Jury duty scam leads to identity theft

As if there aren’t enough things for us to be worried about as parents, I just read on my friend Audri Lanford’s Scambusters site about a new identity theft scam that is exactly the kind of thing that’d work with a harried parent…
There’s a new twist that scammers and identity thieves are using to commit identity theft: the jury duty scam.
Here’s how it works: The scammer calls you claiming to work for the courts in your county, then explains that you’ve failed to report for jury duty. He or she then regretfully tells you that a warrant has been issued for your arrest.


The victim will typically then – rightly – claim that they never received any sort of jury duty notification and the scammer, without missing a beat, then asks the victim for confidential information for “verification” purposes.
Specifically, the scammer will ask for the victim’s birth date, home address, Social Security Number, and sometimes even for credit card numbers and other private information — exactly what a scammer needs to steal the victim’s identity!
So far, this jury duty scam has been reported in Ohio, Michigan, Oregon, Minnesota, Texas, Arizona, Illinois, Pennsylvania, and Washington state.
It’s easy to see why this works too: The victim is caught completely off guard, scared that they’ll be arrested and understandably upset at the prospect of a warrant being issued for their arrest. As a result, the victim is then much less likely to be vigilant about protecting their confidential information.
In reality, of course, employees of the Court will never call you to ask for your birth date, social security number and other private information. In fact, the majority of local courts follow up missed jury duty via physical mail and rarely, if ever, call prospective jurors.
Our recommendation is the same for any other person who calls you and asked for this sort of information: Never give out your Social Security number, credit card numbers or other personal confidential information when you receive a telephone call.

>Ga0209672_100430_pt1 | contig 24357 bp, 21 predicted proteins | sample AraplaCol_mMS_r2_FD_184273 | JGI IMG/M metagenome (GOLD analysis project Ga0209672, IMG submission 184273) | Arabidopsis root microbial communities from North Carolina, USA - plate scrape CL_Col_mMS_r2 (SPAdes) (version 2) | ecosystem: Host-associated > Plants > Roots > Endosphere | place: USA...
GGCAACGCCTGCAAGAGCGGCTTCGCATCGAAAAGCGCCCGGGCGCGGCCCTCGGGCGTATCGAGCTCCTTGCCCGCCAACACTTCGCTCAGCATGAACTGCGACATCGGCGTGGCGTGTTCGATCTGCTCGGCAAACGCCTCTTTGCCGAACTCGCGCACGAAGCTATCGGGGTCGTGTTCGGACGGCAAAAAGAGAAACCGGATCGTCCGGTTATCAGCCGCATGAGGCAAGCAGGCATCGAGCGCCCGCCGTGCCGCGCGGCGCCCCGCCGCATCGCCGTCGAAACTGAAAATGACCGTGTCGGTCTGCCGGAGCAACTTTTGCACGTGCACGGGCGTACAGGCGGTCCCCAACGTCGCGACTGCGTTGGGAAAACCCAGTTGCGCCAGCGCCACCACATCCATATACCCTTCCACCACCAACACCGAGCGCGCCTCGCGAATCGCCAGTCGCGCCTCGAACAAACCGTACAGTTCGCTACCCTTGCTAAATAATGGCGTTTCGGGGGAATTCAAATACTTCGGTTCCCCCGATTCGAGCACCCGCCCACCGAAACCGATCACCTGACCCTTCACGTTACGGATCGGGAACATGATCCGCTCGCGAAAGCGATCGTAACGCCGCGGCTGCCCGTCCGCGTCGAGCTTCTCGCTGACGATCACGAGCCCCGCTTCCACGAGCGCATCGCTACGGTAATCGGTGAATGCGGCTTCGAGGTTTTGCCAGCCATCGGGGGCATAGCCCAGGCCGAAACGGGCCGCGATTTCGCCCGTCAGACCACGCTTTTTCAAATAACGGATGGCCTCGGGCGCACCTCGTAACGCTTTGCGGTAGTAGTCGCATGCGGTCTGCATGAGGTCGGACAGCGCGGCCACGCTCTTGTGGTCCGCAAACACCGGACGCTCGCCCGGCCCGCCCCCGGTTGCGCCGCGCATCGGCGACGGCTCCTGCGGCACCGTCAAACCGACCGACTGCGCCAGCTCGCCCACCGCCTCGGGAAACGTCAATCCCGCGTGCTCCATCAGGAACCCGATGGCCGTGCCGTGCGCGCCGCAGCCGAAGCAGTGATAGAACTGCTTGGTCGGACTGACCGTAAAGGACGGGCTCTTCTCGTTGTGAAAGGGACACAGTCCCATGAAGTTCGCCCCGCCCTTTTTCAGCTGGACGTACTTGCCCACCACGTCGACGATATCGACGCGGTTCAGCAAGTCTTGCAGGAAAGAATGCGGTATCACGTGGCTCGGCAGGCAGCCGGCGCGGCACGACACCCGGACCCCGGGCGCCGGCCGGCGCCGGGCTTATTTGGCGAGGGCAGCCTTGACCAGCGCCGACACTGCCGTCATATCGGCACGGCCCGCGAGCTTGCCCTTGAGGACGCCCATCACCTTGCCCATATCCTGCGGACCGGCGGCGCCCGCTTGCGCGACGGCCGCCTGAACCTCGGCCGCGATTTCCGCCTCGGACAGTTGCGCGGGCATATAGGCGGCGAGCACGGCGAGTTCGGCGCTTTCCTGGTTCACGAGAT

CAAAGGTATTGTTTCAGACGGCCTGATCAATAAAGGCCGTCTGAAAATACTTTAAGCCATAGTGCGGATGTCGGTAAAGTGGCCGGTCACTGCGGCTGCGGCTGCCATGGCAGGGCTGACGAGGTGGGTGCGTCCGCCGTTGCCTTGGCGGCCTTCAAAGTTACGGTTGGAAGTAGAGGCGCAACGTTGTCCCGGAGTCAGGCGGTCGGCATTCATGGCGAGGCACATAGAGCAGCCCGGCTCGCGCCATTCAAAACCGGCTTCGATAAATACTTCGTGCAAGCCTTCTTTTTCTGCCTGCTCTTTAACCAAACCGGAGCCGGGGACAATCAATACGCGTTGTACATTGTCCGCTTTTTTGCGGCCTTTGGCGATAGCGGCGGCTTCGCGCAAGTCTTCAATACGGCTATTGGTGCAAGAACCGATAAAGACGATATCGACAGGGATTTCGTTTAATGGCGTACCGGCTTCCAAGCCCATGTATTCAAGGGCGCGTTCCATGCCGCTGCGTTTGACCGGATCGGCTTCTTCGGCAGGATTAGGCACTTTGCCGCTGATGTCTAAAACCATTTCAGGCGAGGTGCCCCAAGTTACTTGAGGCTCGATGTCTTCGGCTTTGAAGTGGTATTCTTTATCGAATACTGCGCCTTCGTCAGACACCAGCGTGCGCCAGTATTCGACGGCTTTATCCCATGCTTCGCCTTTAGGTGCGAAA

If you think there’s even a tiny chance it’s legitimate, ask for their name, look up the court’s number in your phone book, and ask to be reconnected to that person. But they’ll have some excuse, some reason why you can’t call them back, and that’s your warning that it’s indeed a scam.
This reprehensible jury duty scam is just the latest in a series of identity theft scams where scammers call, trying to get people to reveal their credit card numbers, Social Security number, birth dates and other personal confidential information.
It doesn’t matter why they are calling, after all, they’re all just variants on the same basic scam. Fortunately, protecting yourself is simple: Never give this information out when you receive a phone call.
Thanks to Scambusters for letting us know about this one! You can also read their very good information on protecting yourself from identity theft.

5 comments on “Jury duty scam leads to identity theft

  1. I read another Net rumor recently – I don’t know if it’s true – but one guy claimed that a kid at a restaurant tried to take a cell-phone photo of his credit card.
    Fortunately (according to the story), he had the same kind of phone & recognized the beeps the camera makes when taking a digital picture.
    The kid set his phone down by the register & went away, so the guy picked it up, found the photo of his credit card & deleted it, then put the phone back before the kid returned.
    Ya gotta be SO careful these days…

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